After the issue was raised to the government by NeurIPS, and 15 of the 30 denials have since been overturned, Mr Onu said.

About 20 are still pending, and 86 have been approved.

"It is imperative that all voices be heard at NeurIPS to enable future success in the field of AI," said Katherine Heller, a professor at Duke University and the event's diversity and inclusion co-chair. "We are opposed to any attempt to impede progress made by our international community."

Why can't they get visas?

A spokesperson for the ministry of immigration told the BBC they had been working with conference organisers since May to try and make the visa application process as smooth as possible.

"While we cannot comment on the admissibility of any particular individual, we can say that, in general, all visitors to Canada must meet the requirements for temporary residence in Canada, as set out in Canada's Immigration and Refugee Protection Act," the ministry said in an email.

The ministry said the applicant must demonstrate that they will "leave Canada when their visa expires". The ministry looks at factors such as the applicant's ties to their home country, the purpose of the visit, the person's family and economic situation, and the overall economic and political stability of their home country.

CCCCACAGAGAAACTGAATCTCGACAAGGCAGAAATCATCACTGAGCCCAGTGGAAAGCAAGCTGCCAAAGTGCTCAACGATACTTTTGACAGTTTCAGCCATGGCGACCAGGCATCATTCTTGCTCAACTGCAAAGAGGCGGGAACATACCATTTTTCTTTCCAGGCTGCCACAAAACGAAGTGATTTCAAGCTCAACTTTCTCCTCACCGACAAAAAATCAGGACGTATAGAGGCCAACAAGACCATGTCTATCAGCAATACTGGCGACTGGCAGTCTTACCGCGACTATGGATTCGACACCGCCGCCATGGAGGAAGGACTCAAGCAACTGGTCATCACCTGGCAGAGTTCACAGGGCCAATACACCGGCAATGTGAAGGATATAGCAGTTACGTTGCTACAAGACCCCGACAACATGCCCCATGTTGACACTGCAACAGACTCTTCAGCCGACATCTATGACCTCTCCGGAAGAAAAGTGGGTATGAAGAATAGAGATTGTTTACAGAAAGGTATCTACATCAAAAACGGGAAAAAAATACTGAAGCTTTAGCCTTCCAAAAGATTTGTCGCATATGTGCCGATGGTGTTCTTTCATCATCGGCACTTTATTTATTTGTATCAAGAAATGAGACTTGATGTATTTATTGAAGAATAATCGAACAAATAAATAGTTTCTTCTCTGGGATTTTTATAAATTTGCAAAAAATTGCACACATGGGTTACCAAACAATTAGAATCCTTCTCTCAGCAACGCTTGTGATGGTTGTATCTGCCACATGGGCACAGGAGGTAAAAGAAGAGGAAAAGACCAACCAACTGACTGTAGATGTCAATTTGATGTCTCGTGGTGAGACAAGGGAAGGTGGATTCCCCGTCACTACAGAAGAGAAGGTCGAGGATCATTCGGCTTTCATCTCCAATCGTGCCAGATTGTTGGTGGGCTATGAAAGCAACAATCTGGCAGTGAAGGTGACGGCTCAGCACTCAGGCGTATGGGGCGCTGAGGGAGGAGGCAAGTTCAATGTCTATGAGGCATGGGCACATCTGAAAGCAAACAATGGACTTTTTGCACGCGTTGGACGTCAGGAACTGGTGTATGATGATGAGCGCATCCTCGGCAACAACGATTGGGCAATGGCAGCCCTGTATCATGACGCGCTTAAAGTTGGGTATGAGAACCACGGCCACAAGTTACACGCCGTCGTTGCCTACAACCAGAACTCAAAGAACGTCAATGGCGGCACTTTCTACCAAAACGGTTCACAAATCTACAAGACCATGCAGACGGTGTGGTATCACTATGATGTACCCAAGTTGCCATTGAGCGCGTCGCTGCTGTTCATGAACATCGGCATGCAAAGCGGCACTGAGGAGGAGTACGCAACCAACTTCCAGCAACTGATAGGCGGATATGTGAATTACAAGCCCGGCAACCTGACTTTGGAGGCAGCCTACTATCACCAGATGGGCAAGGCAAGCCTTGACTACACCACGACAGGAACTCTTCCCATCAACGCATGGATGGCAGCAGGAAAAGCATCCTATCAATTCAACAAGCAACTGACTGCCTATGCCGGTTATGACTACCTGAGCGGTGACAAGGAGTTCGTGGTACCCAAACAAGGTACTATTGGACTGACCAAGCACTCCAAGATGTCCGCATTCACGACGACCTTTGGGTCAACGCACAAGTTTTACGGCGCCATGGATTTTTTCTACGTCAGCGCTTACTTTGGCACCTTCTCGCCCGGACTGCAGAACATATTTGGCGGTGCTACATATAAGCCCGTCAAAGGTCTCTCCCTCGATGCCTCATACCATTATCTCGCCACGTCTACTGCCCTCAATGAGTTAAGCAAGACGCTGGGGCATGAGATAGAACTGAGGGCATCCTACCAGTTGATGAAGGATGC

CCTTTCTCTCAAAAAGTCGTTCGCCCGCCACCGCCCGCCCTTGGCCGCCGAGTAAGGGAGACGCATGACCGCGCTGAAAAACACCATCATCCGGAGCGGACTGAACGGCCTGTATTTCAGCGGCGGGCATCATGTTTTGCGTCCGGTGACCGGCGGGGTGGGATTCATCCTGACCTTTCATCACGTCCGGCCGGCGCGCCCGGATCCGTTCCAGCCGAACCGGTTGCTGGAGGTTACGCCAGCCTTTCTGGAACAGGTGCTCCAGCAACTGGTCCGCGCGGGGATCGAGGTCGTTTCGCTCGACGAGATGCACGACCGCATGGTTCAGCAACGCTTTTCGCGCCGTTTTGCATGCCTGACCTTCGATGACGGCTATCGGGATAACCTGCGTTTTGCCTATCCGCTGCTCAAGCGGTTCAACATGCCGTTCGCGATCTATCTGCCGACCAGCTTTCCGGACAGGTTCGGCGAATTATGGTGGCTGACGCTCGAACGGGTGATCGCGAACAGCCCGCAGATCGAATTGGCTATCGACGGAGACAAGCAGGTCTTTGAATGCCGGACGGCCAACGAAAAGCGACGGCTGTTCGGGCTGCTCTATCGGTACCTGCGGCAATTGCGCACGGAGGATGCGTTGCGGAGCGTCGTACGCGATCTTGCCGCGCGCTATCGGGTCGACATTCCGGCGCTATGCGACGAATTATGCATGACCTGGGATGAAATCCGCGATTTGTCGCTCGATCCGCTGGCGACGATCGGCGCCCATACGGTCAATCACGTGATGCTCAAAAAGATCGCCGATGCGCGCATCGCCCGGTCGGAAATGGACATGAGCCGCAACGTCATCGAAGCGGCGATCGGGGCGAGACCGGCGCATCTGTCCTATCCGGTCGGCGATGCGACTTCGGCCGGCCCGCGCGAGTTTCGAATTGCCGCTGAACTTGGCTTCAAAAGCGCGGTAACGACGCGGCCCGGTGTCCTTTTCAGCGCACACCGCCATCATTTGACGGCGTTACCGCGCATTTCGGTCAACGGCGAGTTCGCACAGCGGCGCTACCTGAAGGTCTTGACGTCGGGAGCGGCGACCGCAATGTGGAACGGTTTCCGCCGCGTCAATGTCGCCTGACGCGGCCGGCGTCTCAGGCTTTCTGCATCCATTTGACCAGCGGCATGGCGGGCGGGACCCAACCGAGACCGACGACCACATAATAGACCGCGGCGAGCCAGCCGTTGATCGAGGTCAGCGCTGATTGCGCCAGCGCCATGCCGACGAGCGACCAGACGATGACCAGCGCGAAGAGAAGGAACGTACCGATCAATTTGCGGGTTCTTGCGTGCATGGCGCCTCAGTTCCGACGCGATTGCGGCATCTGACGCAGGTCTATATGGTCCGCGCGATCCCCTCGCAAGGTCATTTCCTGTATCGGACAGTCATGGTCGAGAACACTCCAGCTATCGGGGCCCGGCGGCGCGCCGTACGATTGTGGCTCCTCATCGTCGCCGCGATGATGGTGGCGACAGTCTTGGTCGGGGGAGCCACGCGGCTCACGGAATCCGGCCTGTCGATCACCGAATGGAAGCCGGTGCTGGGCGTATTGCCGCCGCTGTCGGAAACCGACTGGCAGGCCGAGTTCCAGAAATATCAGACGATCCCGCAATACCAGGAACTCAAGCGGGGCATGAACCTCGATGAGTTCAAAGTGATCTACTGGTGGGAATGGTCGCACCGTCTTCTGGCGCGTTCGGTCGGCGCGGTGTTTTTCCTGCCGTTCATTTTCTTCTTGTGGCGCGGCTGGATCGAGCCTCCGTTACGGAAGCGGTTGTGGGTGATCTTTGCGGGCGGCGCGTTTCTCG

Mwiza Simbeye, who is from Zambia and is currently a Google research intern based in New York, was denied a visa to attend NeurIPS in Montreal last year.

He says that in its denial letter, the Canadian embassy told him they were "not satisfied" that he would leave Canada once the conference was over. They cited his family ties in Canada and his country of residence as a reason, as well as his personal assets as a reason.

Mr Simbeye's trip to the conference was funded by Google, and he had three letters of recommendation, including one from Canadian scientist Yoshua Bengio, who won the Turing Award in 2018, which has been called the "Nobel Prize for computing".

What is the reaction?

Mr Simbeye said last year's denial was a great disappointment, because the conference provides a rare opportunity to connect in person with people whose research you follow online.